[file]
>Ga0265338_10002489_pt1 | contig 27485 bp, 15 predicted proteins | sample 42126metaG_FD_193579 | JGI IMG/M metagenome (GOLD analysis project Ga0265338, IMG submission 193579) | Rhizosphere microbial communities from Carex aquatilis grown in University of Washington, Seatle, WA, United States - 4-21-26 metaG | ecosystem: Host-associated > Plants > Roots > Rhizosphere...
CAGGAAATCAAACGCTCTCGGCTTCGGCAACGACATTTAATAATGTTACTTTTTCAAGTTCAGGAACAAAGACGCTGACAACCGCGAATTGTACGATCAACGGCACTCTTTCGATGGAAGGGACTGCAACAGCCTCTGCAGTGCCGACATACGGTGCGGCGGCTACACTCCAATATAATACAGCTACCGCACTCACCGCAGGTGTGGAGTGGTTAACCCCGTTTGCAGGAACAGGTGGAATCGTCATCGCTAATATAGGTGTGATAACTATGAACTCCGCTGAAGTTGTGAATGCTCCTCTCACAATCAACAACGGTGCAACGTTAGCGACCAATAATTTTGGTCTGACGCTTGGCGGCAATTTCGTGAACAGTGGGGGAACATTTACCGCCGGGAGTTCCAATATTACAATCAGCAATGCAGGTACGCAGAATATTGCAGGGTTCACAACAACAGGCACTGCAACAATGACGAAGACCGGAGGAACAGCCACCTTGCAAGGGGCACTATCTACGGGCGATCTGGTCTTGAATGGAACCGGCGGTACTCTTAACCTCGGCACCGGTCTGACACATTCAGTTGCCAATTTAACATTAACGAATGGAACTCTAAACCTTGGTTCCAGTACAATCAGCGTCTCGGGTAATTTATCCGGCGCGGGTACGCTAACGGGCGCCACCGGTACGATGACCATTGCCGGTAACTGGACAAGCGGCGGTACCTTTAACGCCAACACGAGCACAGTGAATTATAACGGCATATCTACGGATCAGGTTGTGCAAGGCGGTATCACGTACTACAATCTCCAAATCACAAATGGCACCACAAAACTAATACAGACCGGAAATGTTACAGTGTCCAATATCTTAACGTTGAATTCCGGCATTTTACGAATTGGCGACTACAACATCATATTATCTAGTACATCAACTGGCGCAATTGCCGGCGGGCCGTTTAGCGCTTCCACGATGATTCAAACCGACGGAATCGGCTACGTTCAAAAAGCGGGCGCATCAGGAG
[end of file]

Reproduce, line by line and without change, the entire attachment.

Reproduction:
>Ga0265338_10002489_pt1 | contig 27485 bp, 15 predicted proteins | sample 42126metaG_FD_193579 | JGI IMG/M metagenome (GOLD analysis project Ga0265338, IMG submission 193579) | Rhizosphere microbial communities from Carex aquatilis grown in University of Washington, Seatle, WA, United States - 4-21-26 metaG | ecosystem: Host-associated > Plants > Roots > Rhizosphere...
CAGGAAATCAAACGCTCTCGGCTTCGGCAACGACATTTAATAATGTTACTTTTTCAAGTTCAGGAACAAAGACGCTGACAACCGCGAATTGTACGATCAACGGCACTCTTTCGATGGAAGGGACTGCAACAGCCTCTGCAGTGCCGACATACGGTGCGGCGGCTACACTCCAATATAATACAGCTACCGCACTCACCGCAGGTGTGGAGTGGTTAACCCCGTTTGCAGGAACAGGTGGAATCGTCATCGCTAATATAGGTGTGATAACTATGAACTCCGCTGAAGTTGTGAATGCTCCTCTCACAATCAACAACGGTGCAACGTTAGCGACCAATAATTTTGGTCTGACGCTTGGCGGCAATTTCGTGAACAGTGGGGGAACATTTACCGCCGGGAGTTCCAATATTACAATCAGCAATGCAGGTACGCAGAATATTGCAGGGTTCACAACAACAGGCACTGCAACAATGACGAAGACCGGAGGAACAGCCACCTTGCAAGGGGCACTATCTACGGGCGATCTGGTCTTGAATGGAACCGGCGGTACTCTTAACCTCGGCACCGGTCTGACACATTCAGTTGCCAATTTAACATTAACGAATGGAACTCTAAACCTTGGTTCCAGTACAATCAGCGTCTCGGGTAATTTATCCGGCGCGGGTACGCTAACGGGCGCCACCGGTACGATGACCATTGCCGGTAACTGGACAAGCGGCGGTACCTTTAACGCCAACACGAGCACAGTGAATTATAACGGCATATCTACGGATCAGGTTGTGCAAGGCGGTATCACGTACTACAATCTCCAAATCACAAATGGCACCACAAAACTAATACAGACCGGAAATGTTACAGTGTCCAATATCTTAACGTTGAATTCCGGCATTTTACGAATTGGCGACTACAACATCATATTATCTAGTACATCAACTGGCGCAATTGCCGGCGGGCCGTTTAGCGCTTCCACGATGATTCAAACCGACGGAATCGGCTACGTTCAAAAAGCGGGCGCATCAGGAG